Northern News Services
Effective June 19, 2002, all airports classified as "medium size" will have two years to install firefighting equipment with quick access to their runways. That means both Arviat and Rankin Inlet may need to upgrade their airports.
The new policy is just weeks old, but it is already creating concern in Nunavut. Manitok Thompson, the minister for Community Government and Transportation, has written a letter to federal Transport Minister David Collenette. Although the letter hasn't been sent, it says the territorial government can't afford the new equipment without federal assistance.
And Iqaluit Airport fire Chief Mike O'Gorman is worried that the extra expenses for fire equipment will mean other safety improvements will fall by the wayside.
"Anything to enhance safety, I think, is definitely beneficial to the communities," he said. "But at what price?"
Under the new rules, about 25 medium-sized Canadian airports must have firefighting equipment on-site which can reach the half-way point of the farthest runway within five minutes.
"Our goal is to constantly raise that bar of safety," said Peter Coyles, spokesperson for Transport Canada.
That means someone has to be on duty at the airport for every takeoff or landing of aircraft with 20 or more seats. And it means both Rankin and Arviat will need access to a fire truck capable of carrying 135 kilograms of dry chemicals and pumping 2,400 litres of foam. Both communities currently use their municipal fire trucks for airport emergencies. Both can use dry chemicals and foam, although their systems are not designed for airport emergencies.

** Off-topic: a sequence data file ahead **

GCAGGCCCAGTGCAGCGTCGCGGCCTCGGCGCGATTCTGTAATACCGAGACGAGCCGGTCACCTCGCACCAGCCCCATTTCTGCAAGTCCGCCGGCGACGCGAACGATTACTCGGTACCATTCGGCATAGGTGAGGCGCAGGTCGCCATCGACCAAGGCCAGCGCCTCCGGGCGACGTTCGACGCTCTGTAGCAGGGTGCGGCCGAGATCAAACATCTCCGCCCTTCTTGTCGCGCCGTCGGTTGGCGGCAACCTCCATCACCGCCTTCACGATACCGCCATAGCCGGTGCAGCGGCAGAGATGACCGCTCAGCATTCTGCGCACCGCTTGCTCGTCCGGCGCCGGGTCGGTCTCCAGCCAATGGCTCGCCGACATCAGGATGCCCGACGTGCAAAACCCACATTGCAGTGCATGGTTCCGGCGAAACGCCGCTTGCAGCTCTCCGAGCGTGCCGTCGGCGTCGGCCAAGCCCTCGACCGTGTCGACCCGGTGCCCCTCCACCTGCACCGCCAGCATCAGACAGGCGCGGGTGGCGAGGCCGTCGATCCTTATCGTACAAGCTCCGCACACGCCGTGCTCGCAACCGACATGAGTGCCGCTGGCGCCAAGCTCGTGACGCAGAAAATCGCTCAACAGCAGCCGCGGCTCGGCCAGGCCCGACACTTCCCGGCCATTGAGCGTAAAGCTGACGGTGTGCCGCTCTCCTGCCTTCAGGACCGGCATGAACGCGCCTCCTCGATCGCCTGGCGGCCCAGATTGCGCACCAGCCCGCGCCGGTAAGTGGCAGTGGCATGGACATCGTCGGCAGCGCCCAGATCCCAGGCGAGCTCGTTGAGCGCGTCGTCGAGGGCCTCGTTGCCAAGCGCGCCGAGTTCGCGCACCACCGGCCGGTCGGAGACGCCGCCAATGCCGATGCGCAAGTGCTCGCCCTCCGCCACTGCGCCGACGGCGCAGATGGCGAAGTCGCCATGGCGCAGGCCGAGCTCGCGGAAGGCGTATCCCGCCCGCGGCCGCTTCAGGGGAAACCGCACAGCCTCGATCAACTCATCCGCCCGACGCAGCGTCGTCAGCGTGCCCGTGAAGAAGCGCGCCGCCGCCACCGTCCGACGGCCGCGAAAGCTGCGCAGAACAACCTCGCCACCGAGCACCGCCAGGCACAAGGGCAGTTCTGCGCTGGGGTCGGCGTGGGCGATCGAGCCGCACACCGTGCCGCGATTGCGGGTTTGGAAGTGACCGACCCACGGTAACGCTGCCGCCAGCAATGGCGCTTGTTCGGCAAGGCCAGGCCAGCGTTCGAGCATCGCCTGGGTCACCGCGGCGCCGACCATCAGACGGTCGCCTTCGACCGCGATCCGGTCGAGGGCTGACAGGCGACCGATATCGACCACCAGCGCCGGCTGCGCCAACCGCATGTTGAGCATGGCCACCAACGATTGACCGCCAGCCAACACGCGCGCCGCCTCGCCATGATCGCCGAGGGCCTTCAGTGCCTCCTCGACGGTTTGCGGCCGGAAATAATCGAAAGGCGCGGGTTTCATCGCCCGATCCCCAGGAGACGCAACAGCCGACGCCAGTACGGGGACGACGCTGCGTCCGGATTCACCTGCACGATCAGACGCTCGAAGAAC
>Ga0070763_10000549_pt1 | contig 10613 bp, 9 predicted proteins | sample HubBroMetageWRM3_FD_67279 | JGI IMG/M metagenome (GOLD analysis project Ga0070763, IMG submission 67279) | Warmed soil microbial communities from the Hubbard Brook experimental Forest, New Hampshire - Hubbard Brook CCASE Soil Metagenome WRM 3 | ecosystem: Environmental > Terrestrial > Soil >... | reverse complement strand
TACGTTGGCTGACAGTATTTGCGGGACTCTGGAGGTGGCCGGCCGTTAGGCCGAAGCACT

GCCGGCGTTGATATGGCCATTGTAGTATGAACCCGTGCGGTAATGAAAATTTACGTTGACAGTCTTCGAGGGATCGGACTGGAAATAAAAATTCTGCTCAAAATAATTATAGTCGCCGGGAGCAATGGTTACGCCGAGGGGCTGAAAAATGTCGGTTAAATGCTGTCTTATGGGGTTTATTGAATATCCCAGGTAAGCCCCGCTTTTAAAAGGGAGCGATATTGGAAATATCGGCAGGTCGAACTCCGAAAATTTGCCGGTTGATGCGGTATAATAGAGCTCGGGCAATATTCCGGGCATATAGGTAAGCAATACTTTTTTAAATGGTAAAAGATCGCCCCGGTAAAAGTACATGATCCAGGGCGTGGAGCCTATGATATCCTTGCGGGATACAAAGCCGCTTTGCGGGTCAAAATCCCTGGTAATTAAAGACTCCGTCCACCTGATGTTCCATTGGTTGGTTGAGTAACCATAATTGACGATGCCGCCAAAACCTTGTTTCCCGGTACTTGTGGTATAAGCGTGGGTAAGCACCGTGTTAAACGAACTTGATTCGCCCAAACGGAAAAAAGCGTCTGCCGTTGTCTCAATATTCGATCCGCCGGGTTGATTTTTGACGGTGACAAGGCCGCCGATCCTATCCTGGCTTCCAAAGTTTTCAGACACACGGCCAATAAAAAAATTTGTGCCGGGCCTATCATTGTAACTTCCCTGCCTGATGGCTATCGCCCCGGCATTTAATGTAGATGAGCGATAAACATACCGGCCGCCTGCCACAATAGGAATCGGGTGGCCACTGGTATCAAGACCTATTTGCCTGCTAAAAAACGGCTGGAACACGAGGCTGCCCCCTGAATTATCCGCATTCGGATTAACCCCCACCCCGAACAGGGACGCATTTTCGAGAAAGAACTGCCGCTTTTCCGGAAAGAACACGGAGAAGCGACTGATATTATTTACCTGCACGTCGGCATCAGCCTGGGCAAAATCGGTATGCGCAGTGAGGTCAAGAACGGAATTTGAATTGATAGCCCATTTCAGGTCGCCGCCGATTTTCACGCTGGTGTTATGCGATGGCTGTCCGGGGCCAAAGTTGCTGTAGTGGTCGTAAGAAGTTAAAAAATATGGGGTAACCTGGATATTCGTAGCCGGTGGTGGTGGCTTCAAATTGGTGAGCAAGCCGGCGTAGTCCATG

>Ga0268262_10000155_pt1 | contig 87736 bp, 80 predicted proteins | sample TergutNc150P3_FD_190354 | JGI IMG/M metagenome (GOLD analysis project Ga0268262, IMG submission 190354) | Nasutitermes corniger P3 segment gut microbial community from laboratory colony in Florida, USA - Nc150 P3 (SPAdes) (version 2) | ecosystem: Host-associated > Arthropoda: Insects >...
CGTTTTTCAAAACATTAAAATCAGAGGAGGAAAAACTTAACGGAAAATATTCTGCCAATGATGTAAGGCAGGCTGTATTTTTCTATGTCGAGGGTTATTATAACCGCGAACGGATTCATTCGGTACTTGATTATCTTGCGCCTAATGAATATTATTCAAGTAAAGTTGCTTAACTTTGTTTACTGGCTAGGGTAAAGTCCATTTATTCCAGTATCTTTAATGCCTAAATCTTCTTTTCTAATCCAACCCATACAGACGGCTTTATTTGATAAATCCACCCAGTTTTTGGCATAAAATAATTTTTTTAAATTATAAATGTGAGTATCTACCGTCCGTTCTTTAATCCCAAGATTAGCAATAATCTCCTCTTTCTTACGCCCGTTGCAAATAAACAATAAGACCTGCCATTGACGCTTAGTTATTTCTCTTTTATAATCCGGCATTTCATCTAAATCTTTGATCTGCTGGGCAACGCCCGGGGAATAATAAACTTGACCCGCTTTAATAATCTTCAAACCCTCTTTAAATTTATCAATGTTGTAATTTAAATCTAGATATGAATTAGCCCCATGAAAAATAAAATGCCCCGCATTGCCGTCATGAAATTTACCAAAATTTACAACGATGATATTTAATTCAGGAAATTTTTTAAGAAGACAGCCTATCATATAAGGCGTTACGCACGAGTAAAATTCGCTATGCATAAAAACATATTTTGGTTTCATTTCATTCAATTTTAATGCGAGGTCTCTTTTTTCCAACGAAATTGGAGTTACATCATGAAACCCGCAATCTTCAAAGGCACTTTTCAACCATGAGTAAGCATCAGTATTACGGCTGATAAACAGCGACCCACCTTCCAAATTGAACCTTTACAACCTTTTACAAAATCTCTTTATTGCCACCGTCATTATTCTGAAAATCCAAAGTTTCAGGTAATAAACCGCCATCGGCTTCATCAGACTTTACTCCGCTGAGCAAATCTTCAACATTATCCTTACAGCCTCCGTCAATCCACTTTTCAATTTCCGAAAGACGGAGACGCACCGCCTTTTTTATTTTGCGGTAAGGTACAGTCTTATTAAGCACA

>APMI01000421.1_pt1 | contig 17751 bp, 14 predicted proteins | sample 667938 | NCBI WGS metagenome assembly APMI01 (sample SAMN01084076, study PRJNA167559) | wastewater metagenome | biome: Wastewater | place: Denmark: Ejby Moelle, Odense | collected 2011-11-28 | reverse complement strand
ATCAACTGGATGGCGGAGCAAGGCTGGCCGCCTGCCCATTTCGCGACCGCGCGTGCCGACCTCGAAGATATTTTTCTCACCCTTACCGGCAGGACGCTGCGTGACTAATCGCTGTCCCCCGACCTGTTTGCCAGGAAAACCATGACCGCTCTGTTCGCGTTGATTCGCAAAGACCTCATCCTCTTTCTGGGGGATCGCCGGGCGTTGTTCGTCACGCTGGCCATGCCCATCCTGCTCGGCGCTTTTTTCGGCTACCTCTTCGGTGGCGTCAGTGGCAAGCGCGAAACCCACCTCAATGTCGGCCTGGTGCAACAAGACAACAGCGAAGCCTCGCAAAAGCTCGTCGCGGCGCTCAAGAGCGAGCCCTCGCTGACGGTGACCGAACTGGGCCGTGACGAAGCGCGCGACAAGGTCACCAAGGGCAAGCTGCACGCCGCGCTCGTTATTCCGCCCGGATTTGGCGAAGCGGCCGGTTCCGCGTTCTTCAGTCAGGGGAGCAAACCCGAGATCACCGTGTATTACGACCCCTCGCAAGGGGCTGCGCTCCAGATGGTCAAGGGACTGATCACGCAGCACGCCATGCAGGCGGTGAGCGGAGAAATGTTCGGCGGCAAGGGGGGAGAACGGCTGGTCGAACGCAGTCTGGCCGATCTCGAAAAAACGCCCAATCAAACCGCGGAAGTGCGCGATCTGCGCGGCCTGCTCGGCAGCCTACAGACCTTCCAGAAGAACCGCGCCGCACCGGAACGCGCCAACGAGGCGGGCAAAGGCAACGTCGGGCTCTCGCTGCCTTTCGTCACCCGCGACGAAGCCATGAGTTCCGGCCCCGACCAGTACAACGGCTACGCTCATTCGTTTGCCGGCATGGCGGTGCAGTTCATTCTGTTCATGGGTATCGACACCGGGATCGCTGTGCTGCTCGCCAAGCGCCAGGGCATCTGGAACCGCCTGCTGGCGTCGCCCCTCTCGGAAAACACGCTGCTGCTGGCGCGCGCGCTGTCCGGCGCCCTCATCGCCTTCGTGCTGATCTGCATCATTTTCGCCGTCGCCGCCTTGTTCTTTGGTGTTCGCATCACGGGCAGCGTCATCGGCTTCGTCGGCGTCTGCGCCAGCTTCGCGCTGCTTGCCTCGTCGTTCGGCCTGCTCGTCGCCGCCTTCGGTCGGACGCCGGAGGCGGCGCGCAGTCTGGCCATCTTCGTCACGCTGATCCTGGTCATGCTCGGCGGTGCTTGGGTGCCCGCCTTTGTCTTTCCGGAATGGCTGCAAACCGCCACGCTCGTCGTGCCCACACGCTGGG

O'Gorman estimates a new truck will cost between $200,000 and $250,000. Add to that money for training and the cost for outfitting both communities comes out to about half a million dollars.
Rankin and Arviat have two basic options. One is to buy the trucks and hire the staff. The other is to hammer out a contract with the local fire department to do the work. That might mean relocating some fire equipment to the airport -- and building a garage -- but it could save on equipment costs.
O'Gorman said the government is leaning toward the second option. Either way, the federal government has pledged $15 million to assist in first-year start-up costs, and $1 million annually in following years for operations and maintenance. Those ongoing costs could work out to $150,000 a year for Kivalliq airports, said O'Gorman -- money which would be used for staff training and salaries.
"The dollars we're putting into it could be spent on other safety-related issues more so," he said. Those include making runways accessible for instrument flights, upgrading weather operations and conducting more staff training.
Coyles said the money set aside by the federal government is designed to cover all of the costs of the upgrades -- both immediate and continuing. "The funds are there and are available. It's up to the airports to apply," he said.
But O'Gorman maintains the money could be better used.